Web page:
Just what Byron Scott needed: questions about who's posting what on his Instagram account.
The Lakers coach had to release a quasi-apology Tuesday on the popular photo-sharing site, claiming comments that dared a fan to fight were not from him.
It started when video of Scott sparring in a gym was uploaded to his Instagram account, presumably by someone with legitimate access to it.
An anonymous commenter threatened underneath the photo, "You better have them hands when I see you bruh."
From Scott's account came the retort that the commenter should, "bring it," followed quickly by "And show your face, don't hide."
To which the commenter replied, "I saw you after a game and I was calling your name you kept your head down and went to your car boy."
It led to a final rejoinder from Scott's account: "I'll say it again, bring it."
The exchange was deleted Tuesday. Someone with access to Scott's account posted that it had been hacked, adding, "My social media is only for positive and uplifting things only! God bless Lakers Nation & have a great day!"
One of the Lakers' assistant coaches tipped off Scott to the exchange, he said while meeting with reporters Tuesday night before the Lakers played the Dallas Mavericks.
"I got a good kick out of it, though, when I got to read it," Scott added. "I said, 'Well that kind of sounds like me — somebody talking about doing something, come on over here.' "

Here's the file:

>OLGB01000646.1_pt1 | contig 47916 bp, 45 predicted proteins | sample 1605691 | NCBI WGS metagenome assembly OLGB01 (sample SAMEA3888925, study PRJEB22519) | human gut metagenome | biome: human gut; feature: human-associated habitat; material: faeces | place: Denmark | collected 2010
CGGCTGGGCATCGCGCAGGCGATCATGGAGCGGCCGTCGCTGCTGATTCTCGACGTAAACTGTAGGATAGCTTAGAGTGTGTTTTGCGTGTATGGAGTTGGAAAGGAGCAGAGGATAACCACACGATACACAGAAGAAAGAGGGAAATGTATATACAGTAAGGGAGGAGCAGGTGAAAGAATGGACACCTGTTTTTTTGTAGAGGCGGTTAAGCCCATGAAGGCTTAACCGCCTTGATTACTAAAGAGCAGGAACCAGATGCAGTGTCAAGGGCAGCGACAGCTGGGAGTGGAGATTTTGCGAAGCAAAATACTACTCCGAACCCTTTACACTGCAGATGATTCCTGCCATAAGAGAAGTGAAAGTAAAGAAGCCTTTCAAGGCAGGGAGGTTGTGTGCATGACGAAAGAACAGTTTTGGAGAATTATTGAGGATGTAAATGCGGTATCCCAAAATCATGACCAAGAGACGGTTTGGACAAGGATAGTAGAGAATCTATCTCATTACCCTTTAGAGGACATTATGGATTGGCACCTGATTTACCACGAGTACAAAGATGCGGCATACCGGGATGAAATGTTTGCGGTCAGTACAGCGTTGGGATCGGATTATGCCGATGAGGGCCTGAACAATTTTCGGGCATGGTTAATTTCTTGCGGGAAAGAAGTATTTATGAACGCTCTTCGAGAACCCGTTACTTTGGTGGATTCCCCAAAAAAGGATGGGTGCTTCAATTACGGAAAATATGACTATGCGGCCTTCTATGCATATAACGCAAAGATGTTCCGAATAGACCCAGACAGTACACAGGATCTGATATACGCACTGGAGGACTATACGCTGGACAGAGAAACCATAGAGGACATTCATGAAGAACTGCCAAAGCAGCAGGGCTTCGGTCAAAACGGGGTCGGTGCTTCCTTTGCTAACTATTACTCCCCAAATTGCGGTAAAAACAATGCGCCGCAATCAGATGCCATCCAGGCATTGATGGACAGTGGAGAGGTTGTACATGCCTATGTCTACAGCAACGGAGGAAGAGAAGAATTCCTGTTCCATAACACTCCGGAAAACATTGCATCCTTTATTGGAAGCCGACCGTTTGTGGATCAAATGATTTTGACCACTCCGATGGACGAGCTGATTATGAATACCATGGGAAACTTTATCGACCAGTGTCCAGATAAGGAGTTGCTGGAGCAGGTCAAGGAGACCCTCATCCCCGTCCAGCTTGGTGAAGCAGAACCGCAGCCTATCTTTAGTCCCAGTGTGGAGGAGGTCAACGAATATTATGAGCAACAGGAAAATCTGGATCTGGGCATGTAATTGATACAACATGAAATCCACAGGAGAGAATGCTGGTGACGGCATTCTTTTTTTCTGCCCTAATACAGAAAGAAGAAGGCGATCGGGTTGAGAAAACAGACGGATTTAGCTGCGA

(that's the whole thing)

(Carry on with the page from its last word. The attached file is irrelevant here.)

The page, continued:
Scott said he consulted with the unspecified person running his Instagram account, which had 24,700 followers as of Tuesday.
"He told me that the problem was solved, whatever that means," Scott said. "I don't deal with that electronic stuff. Technology today, I'm not real up on. But I guess I'll ask them a little bit more what's going on with my Instagram and Facebook and all that other crap."
Scott didn't even know what the password was for his account, he said.
"I don't know. I'm serious," he said.
Shaquille O'Neal said plenty of illuminating things Monday at an event at Staples Center, including an apparent desire to patch up past quarrels with the Buss family.
He also made glowing remarks about one of the current Lakers.
"My favorite player on the team now is D'Angelo Russell," he said, extolling praise upon the rookie for being a big man who wasn't afraid of contact.
One problem — he was talking about power forward Julius Randle.
O'Neal quickly corrected himself, saying he was "getting old."
He cracked up the crowd numerous times at the Lakers' "All Access" event sponsored by the LA Sports and Entertainment Commission, but was a tad somber when detailing how happy he was to join TNT as a basketball analyst in 2011.
He mentioned not knowing what to do with himself the first few months after his playing career ended.
"I don't want to use the word 'depression' because I know depression is real, but when you do something the same for 20 years and it all stops, I would wake up and just do stuff I had never done before — go outside and get the paper, look at the birds, go to the store and buy bread," he said. "It was killing me that I didn't have anything to do. Once I got the call, I was actually relieved."